Source: Upstate Business Journal (May 9, 2019) – In the days of sprawling subdivisions with few amenities, traditional neighborhood developments (TNDs) are a breath of fresh air. That’s where Clemson’s Patrick Square stands out — in a package that maximizes sustainability and green building concepts.
The community has been around for nearly a decade, but its style of development dates back to the days before the car — when communities were built around having shops, restaurants, and doctors’ offices within a short walking distance. It’s a design that, builders say, reduces the reliance on cars, decreases automotive emissions, and leads to healthier residents.
The development is the brainchild of J. Michael Cheezem’s JMC Communities, a firm in St. Petersburg, Fla. Cheezem, already a well-known name in Florida, came to South Carolina to plan the development at the beginning of the Great Recession. The development’s name comes from John C. Calhoun’s father, Patrick, who was a member of the state Legislature.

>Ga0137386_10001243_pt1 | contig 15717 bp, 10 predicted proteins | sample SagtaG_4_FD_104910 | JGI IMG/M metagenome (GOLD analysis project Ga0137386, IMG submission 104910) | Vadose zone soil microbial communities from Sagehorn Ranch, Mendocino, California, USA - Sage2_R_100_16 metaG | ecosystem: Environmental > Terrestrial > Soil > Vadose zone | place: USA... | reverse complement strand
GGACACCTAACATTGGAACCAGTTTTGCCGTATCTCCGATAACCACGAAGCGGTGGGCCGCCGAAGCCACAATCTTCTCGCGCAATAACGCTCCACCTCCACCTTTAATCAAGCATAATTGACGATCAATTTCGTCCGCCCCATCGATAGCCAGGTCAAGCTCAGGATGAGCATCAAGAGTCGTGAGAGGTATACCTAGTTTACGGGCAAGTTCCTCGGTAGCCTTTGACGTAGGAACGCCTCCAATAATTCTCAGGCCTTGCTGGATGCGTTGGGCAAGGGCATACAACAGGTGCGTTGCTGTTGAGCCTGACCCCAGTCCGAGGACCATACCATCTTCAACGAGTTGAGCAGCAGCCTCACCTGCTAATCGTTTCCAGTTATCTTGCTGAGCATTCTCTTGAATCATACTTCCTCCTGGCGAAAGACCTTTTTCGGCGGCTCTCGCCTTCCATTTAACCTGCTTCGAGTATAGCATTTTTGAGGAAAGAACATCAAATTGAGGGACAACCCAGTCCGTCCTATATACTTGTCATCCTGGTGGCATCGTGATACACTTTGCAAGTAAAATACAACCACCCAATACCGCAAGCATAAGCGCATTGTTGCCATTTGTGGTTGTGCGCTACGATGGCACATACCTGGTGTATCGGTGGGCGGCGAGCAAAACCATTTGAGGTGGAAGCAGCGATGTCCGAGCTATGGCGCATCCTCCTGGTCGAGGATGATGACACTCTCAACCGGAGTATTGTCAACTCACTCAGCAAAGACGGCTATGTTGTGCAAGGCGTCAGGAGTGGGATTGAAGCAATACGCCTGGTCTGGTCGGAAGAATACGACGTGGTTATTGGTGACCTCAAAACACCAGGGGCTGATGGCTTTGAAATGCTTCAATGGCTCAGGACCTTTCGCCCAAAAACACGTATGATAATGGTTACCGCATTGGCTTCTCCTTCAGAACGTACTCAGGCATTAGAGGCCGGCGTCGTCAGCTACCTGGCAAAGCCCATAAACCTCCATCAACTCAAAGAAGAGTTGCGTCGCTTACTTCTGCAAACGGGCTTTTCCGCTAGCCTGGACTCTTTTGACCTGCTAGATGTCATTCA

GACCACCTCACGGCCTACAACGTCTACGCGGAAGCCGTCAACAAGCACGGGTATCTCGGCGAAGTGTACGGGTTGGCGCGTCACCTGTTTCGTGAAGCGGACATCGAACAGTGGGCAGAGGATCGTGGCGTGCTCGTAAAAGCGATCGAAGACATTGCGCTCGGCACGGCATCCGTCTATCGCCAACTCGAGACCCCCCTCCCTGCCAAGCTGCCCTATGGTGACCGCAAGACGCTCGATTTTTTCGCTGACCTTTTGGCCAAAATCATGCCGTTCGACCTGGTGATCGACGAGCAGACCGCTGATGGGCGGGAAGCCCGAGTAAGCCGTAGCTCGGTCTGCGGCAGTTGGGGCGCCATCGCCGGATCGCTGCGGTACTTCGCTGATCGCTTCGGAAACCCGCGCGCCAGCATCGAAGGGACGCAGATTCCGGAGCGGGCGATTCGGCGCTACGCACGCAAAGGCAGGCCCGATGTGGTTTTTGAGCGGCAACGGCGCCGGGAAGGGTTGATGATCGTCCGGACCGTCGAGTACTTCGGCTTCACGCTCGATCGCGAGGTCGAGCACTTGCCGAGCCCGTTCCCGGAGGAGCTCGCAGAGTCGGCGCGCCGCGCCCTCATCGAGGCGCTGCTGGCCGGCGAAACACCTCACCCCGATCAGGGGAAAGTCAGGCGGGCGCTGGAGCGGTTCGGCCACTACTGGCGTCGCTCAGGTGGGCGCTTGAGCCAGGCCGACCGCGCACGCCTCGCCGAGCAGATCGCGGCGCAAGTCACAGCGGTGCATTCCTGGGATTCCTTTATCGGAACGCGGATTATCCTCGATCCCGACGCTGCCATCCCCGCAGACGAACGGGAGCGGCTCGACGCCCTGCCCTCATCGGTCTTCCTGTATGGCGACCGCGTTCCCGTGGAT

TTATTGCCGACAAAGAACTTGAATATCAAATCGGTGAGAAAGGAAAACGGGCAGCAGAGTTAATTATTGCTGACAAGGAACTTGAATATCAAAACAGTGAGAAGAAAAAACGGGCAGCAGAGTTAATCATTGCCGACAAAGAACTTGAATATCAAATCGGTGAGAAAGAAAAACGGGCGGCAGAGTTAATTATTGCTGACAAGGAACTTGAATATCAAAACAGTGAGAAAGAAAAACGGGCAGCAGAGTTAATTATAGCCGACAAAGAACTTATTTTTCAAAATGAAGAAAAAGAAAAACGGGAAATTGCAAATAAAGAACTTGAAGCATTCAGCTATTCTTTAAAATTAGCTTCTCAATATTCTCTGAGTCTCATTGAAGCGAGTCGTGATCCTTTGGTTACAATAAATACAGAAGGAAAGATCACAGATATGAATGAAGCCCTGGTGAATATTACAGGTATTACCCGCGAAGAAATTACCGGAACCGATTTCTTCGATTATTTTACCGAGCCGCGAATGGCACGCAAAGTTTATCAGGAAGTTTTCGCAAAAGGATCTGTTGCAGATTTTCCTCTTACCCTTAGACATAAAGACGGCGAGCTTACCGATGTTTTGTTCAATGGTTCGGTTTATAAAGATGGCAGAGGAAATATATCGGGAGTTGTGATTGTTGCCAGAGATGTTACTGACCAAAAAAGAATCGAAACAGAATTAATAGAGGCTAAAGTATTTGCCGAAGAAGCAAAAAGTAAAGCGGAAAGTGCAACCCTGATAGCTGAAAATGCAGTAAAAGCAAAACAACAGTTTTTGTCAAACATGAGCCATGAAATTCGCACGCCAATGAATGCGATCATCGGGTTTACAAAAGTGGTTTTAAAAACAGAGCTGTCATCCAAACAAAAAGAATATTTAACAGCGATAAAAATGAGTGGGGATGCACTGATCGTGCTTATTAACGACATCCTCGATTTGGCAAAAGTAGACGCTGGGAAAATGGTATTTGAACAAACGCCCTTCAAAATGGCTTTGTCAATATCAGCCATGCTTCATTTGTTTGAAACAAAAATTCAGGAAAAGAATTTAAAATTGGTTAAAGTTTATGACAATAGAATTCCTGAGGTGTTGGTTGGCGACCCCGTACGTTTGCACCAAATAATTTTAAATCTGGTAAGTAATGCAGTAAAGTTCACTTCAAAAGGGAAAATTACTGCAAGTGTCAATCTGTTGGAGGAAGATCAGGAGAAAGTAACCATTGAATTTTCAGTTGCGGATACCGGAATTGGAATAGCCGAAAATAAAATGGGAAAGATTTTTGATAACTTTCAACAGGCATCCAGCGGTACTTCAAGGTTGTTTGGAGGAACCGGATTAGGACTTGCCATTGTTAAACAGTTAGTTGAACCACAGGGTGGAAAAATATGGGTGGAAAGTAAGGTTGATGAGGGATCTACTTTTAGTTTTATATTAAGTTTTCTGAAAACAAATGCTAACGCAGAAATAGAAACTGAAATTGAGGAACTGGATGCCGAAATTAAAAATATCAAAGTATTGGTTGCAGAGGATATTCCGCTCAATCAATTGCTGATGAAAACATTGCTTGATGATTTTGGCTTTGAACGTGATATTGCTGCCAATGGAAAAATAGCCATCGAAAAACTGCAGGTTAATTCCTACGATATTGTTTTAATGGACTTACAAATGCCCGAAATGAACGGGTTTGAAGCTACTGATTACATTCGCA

“South Carolina’s like a second home to me,” he said at a recent Urban Land Institute discussion.
Cheezem’s father, Charles, was also instrumental in the community and was a member of Clemson University’s class of 1944. A lifelong learning center in the town square was named in his honor.
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